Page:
In Australia there is only about five days’ worth of perishable food in the supply chain at any given time, according to a recent report from the Australian Security Leaders Climate Group (ASLCG).
Given World Food Day this week, and with the war in Ukraine and international climate generated disasters affecting food access, is it time to rethink our reputation as a land of plenty?
Australia exports about 70 per cent of its agriculture overseas. We don't process or manufacture much of our non-perishable food, which leaves us dependent on other countries to keep producing.
But what happens when they don't?
In 2010, heatwaves and wildfires reduced Russia's wheat production by 30 per cent, leading it to ban exports for several months, which had a global impact. Drought in areas such as the Middle East and Africa can cause political instability and refugee crises. A ripple effect occurs across the world.
It all comes down to food, and its availability.
A commitment to “make more things here in Australia” was a key election promise of the Albanese government. According to the ASLCG's Missing in Action report, understanding and assessing climate security risks is a first step for government.
An urgent review of Australia's food production and supply chain resilience is needed as global temperatures increase. We also need to help our neighbours, even if for selfish reasons.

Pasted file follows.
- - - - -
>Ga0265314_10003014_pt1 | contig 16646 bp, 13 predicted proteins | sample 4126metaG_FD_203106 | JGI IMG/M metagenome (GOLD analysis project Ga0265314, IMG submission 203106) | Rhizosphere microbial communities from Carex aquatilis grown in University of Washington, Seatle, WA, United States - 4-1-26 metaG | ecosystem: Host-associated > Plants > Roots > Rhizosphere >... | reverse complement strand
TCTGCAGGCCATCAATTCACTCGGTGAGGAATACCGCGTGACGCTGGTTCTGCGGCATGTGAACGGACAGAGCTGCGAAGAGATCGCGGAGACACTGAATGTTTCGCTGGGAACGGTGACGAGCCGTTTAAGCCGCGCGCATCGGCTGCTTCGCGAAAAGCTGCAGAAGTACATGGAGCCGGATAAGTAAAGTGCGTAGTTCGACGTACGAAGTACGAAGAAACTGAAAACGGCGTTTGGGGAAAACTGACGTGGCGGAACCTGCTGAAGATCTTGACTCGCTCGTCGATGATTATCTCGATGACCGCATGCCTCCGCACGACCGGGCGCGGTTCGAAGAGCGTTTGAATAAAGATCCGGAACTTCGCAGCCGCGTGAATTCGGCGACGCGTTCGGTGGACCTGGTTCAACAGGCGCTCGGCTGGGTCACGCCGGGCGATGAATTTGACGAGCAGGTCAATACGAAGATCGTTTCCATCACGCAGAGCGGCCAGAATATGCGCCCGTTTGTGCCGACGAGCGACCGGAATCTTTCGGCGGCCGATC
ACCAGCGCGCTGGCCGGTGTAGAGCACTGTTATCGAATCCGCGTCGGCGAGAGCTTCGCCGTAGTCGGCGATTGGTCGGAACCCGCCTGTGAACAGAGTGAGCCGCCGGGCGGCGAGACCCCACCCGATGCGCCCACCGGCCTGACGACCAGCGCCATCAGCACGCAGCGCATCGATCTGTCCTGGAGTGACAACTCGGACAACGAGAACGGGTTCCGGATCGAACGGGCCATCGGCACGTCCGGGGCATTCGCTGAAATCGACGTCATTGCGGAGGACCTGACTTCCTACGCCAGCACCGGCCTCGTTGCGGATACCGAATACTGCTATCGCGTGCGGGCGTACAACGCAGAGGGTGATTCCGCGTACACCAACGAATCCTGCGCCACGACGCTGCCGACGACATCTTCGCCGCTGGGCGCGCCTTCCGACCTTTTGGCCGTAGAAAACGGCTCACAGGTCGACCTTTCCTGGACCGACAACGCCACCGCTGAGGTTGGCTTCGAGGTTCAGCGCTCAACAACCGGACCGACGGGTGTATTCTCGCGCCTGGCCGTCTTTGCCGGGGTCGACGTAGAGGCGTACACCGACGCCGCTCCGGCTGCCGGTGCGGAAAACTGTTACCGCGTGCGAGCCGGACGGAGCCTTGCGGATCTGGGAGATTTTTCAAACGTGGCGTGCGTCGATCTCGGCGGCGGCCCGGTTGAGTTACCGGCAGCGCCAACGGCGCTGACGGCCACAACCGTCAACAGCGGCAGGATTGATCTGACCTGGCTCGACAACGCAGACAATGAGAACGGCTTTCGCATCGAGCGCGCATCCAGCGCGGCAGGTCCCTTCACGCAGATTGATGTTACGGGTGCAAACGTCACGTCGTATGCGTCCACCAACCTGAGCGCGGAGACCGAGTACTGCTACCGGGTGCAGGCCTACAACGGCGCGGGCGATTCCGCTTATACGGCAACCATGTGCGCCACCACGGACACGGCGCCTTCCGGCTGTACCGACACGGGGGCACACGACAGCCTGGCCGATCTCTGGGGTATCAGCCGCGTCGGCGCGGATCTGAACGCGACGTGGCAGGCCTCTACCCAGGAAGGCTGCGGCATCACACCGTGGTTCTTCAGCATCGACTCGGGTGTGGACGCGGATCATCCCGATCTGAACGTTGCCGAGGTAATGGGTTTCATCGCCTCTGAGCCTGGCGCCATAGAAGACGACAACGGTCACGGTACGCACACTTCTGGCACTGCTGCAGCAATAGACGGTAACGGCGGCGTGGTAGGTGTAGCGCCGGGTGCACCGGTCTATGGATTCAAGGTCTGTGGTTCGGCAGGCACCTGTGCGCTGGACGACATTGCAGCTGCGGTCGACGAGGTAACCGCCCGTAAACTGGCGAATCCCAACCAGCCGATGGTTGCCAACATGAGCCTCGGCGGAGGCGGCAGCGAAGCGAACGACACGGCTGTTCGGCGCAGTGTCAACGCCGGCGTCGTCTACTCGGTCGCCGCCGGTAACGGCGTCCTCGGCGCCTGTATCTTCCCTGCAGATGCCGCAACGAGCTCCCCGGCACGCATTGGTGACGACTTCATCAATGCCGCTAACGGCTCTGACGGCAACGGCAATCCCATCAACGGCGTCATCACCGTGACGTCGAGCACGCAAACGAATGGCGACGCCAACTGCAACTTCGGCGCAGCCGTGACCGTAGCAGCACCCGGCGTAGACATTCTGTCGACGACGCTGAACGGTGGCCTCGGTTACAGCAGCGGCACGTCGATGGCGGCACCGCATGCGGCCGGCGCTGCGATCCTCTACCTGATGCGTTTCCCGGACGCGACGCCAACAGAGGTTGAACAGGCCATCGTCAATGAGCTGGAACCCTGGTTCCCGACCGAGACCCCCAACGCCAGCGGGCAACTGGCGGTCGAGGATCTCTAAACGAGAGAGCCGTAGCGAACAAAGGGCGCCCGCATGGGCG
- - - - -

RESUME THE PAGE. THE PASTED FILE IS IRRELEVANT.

We have the technology to monitor potential food insecurity hot spots, a reputation as a producer of safe foods, a world's-best regulatory environment, and research producing more climate-resistant crops and farming systems.
Importantly we need to be proud of the produce we create.
We can't compete with countries like Ukraine and Russia, which produce huge amounts of food cheaply, so we need to market ourselves as producers of very high quality food, which in turn will create more highly skilled jobs.
We consistently tell ourselves we are a lucky country, and we are.
We produce so much food we send most of it overseas, and boast an economy that keeps most of us in food and clothing.
Except, even with all that, in a global disaster we have only five days' worth of food to keep us going.
It's worth thinking about.
Professor Tony Bacic is Director of the La Trobe Institute for Agriculture & Food
This article was originally published in the Herald Sun, "Food's an issue to chew over", 18 October 2022